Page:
Riderhaus Five Star FZ1 Tail Rack
full ultra light gear and utilizing the Tail Rack for a tour with the FZ1,
will allow the flexibility of using motels to stand alone camping for an unlimited time out on the road.
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Source of Rack and Supplies: Riderhaus
A long-hauling Super Standard
Installation of the Riderhaus Five Star Tail Rack
(repeated from the installation
....Source of Rack and Supplies: Riderhaus
....I traveled on the FZ1 in 2001 without a tail rack with no difficulties. I used motels and did not camp off the FZ1 during the first summer but intend to use the FZ as a camping platform during the 2002 season. With the technique I use to strap on equipment and the type of equipment I take, there is no doubt the I could camp off the FZ by just utilizing the stock grab rails. I had intended to go without a tail rack because of the lack of acceptable accessories for what I wanted in terms of function and appearance. However in early Nov 2001, pics of the Riderhaus tail rack were posted in a discussion on the FZOA site. This rack immediately caught my attention as being just what I needed. I immediately went into the Riderhaus site, communicated with Bob Sims regarding the quality of the rack and payment methods, then ordered the rack. Total cost delivered was $115 from Germany, with a shipping time of between 3-4 weeks.
....The Riderhaus Five Star rack can also be part of an integrated mounting system utilizing Givi Bags. I do not use hard bags, but just wanted the tail rack, which I had on my cycles for decades.
....Just give me a tail rack. A rack is just right for the way I long haul. I have tried it all, but for me the only way to go is to use bungee cords and 2-4, 12x24" Cordura duffels for gear, depending on the trip as plastic or camping. I like the gear behind me in bags. I do not like the feel of hard bags on a bike nor do I like soft saddle bags hanging down low. Riding two-up, of course, is another issue and will require a bag system of some type. I address my technique on FZ1---Race Tourer and have done it that way for decades. I traveled without the rack this summer, but no camping. The FZ is a wonderful "touring" bike for me. I love the athletic ability of this bike on 300-500 miles days. I added the rack as I want to strap on 1-2 more bags of ultra light camping gear. The stock grab bars will work but the rack will be much better. Neither however, have the optimum bungee points, but the tail rack supplies a larger, solid surface to bungee too.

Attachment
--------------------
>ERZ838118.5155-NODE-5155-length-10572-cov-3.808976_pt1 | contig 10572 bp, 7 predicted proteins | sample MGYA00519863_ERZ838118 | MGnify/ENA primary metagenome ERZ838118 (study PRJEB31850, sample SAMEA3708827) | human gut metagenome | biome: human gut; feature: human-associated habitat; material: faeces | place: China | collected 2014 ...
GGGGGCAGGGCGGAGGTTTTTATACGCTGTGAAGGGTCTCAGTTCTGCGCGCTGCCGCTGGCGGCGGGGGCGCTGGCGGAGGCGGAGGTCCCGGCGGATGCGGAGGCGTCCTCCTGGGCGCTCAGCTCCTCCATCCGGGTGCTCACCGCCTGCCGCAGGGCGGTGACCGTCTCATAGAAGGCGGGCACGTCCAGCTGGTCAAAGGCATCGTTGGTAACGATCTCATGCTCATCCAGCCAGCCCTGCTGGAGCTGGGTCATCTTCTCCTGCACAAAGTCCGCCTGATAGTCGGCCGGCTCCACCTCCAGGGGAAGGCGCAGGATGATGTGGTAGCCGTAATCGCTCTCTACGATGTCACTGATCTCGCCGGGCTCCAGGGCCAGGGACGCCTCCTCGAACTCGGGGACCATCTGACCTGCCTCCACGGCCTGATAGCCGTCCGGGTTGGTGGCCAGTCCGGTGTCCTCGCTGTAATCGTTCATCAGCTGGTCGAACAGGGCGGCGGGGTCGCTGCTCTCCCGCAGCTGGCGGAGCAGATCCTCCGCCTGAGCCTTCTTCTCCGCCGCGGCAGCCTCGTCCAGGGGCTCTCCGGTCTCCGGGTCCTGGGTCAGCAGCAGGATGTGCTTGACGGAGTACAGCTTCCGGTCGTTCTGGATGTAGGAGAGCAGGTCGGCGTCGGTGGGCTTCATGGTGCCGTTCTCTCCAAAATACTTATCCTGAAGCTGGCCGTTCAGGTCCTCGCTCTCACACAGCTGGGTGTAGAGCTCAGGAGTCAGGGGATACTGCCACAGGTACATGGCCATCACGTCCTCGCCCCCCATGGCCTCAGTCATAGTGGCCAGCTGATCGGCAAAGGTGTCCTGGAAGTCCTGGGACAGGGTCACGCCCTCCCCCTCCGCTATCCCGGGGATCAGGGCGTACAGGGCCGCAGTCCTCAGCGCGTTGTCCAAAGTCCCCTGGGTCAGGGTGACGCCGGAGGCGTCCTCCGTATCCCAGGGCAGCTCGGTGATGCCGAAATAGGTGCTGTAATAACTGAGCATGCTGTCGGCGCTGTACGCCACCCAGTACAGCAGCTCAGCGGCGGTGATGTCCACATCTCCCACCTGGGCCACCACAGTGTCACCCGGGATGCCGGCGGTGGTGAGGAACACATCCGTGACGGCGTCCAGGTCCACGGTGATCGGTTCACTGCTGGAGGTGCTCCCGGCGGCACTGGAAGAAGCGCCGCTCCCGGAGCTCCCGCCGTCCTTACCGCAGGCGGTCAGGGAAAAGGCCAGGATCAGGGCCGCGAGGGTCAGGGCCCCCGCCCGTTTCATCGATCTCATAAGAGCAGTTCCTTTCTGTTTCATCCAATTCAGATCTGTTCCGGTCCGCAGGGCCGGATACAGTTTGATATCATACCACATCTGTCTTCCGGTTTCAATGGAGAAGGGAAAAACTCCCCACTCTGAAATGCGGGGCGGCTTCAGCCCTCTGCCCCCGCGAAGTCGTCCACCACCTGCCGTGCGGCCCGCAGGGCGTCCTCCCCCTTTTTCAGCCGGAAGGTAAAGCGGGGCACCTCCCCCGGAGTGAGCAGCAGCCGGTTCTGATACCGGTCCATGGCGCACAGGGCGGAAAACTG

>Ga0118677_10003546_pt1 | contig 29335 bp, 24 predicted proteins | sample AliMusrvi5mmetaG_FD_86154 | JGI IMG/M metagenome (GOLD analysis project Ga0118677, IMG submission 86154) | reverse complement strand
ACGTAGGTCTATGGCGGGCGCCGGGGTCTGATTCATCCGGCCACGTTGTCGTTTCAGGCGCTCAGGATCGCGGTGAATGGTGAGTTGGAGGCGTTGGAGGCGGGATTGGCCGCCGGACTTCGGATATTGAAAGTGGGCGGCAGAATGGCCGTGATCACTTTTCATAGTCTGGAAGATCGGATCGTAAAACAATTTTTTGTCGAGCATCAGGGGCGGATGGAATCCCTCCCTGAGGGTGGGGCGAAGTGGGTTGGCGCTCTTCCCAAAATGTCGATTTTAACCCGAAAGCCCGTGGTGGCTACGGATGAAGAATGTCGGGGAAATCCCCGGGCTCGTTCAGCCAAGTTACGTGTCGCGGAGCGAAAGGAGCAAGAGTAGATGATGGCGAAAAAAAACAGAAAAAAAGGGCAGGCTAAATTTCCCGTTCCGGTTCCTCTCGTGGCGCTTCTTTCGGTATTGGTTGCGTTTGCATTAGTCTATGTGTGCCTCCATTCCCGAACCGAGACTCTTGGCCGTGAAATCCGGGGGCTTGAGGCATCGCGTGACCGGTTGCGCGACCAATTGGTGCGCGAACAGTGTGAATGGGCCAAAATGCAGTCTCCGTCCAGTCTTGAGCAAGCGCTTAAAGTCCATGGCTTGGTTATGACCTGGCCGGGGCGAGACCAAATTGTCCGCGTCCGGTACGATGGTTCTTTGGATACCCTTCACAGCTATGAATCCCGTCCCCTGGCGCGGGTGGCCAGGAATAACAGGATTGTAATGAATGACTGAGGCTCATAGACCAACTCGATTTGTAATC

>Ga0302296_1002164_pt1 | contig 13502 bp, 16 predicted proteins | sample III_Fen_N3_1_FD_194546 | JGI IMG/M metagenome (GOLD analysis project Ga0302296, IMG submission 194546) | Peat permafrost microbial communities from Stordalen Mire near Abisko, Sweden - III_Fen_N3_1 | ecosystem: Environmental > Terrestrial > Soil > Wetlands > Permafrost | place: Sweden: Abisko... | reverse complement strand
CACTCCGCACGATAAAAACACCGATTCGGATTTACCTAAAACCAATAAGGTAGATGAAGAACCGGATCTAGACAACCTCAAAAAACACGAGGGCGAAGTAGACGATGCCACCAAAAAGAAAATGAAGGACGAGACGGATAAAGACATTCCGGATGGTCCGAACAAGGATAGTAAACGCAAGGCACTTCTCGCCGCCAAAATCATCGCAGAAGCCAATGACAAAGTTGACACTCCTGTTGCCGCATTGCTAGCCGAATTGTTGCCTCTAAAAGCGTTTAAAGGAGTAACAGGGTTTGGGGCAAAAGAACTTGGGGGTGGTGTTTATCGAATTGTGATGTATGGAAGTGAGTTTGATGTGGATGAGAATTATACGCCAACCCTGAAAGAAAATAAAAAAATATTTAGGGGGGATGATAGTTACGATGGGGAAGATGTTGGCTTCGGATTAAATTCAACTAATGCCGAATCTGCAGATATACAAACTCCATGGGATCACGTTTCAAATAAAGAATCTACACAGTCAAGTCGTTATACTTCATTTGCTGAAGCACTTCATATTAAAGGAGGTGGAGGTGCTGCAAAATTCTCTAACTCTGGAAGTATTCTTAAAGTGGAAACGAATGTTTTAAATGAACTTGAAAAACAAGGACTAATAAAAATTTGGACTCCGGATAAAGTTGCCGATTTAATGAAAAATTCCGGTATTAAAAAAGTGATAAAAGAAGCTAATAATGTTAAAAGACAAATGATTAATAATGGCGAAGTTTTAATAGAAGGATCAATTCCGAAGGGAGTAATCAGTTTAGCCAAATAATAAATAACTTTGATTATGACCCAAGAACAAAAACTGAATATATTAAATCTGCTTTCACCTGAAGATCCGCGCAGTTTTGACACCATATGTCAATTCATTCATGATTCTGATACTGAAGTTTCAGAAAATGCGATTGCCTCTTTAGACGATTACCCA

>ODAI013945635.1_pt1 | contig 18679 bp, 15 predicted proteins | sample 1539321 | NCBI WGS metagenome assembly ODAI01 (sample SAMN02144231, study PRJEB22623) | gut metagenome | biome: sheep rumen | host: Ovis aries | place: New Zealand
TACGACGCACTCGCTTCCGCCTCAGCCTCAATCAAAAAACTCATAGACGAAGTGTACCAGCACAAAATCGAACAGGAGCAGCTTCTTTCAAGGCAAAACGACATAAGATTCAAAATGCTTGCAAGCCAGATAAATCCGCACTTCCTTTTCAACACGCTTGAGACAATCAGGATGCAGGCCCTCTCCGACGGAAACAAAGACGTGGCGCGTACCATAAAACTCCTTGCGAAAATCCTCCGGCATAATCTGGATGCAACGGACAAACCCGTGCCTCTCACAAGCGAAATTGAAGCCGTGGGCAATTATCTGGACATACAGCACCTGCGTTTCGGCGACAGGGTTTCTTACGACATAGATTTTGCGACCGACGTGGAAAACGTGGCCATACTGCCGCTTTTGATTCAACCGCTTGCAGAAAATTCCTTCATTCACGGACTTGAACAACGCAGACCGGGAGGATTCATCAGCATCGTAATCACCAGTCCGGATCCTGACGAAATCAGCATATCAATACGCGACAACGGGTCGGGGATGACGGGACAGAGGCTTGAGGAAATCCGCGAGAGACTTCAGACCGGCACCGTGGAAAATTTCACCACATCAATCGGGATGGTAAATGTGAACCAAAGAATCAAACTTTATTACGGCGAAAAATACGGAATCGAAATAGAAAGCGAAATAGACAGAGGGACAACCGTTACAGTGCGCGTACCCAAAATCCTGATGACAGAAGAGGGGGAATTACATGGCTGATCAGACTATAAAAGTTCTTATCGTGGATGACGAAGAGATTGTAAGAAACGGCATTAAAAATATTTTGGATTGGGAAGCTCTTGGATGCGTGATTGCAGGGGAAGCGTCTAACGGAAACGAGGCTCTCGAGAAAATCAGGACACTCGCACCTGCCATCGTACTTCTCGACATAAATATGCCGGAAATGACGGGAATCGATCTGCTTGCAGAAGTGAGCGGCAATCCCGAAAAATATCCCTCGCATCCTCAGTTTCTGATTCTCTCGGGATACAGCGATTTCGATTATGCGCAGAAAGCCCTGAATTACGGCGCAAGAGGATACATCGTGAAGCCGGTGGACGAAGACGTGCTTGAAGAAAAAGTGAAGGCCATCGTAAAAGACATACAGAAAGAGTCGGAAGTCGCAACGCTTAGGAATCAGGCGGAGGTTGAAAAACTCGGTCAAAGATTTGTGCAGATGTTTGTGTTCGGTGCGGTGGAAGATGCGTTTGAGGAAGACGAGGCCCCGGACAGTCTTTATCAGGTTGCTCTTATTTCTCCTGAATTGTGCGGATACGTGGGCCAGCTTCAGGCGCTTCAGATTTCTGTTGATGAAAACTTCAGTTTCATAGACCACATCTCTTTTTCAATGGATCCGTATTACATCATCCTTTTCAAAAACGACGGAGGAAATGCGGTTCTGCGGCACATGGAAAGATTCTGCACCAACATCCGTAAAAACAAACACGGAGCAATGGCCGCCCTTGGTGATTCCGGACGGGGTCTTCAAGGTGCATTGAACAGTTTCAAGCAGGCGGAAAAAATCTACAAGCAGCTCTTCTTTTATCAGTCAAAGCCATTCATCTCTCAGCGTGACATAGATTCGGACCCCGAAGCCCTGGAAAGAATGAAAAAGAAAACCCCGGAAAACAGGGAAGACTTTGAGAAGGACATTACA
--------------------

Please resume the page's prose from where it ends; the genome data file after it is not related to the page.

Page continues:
....The communication and service from Riderhaus is first class. The quality of the rack is first class. However, the rack comes only with a parts list in German and a schematic diagram. Thus it takes while to figure out where the four different length sets of mounting bolts are utilized. There are two sets of thicker spacers that apparently can be used under the mounting points. I did not use them as I wanted all the surface contact with the frame and rack that was possible. The rack fits without the spacers but I am not sure they do not need to be used. I will have to run the bike awhile to find out. My only issue as all is the lack of good mounting instructions, but the diagrams that follow will let you mount the rack in just a few minutes. The stock grab handles come off very easily and the new rack will go on in minutes.
....The rack is strong enough and solid enough to pick up the back of the bike. Test mounting four full bags of gear across the seat and rack indicates to me that everything will work very nicely for my style of tour camping.
....I repeat the Riderhaus rack is first class, plus Bob and Laura Sims offer first class service. The Five Star Tail Rack looks good on the FZ and will function for extra space to bungee gear if that is what one wants, or will become part of the Givi bag system if that is what one wants.
Installation Page for the Riderhaus Five Star Tail Rack on the FZ1
Riderhaus FZ1 Tail Rack, installed and ready to use.
Utilizing the FZ1 Tail Rack, my way.
Ultra Light Camping with the FZ1
....It starts with a functional tent, sleeping bag and pad.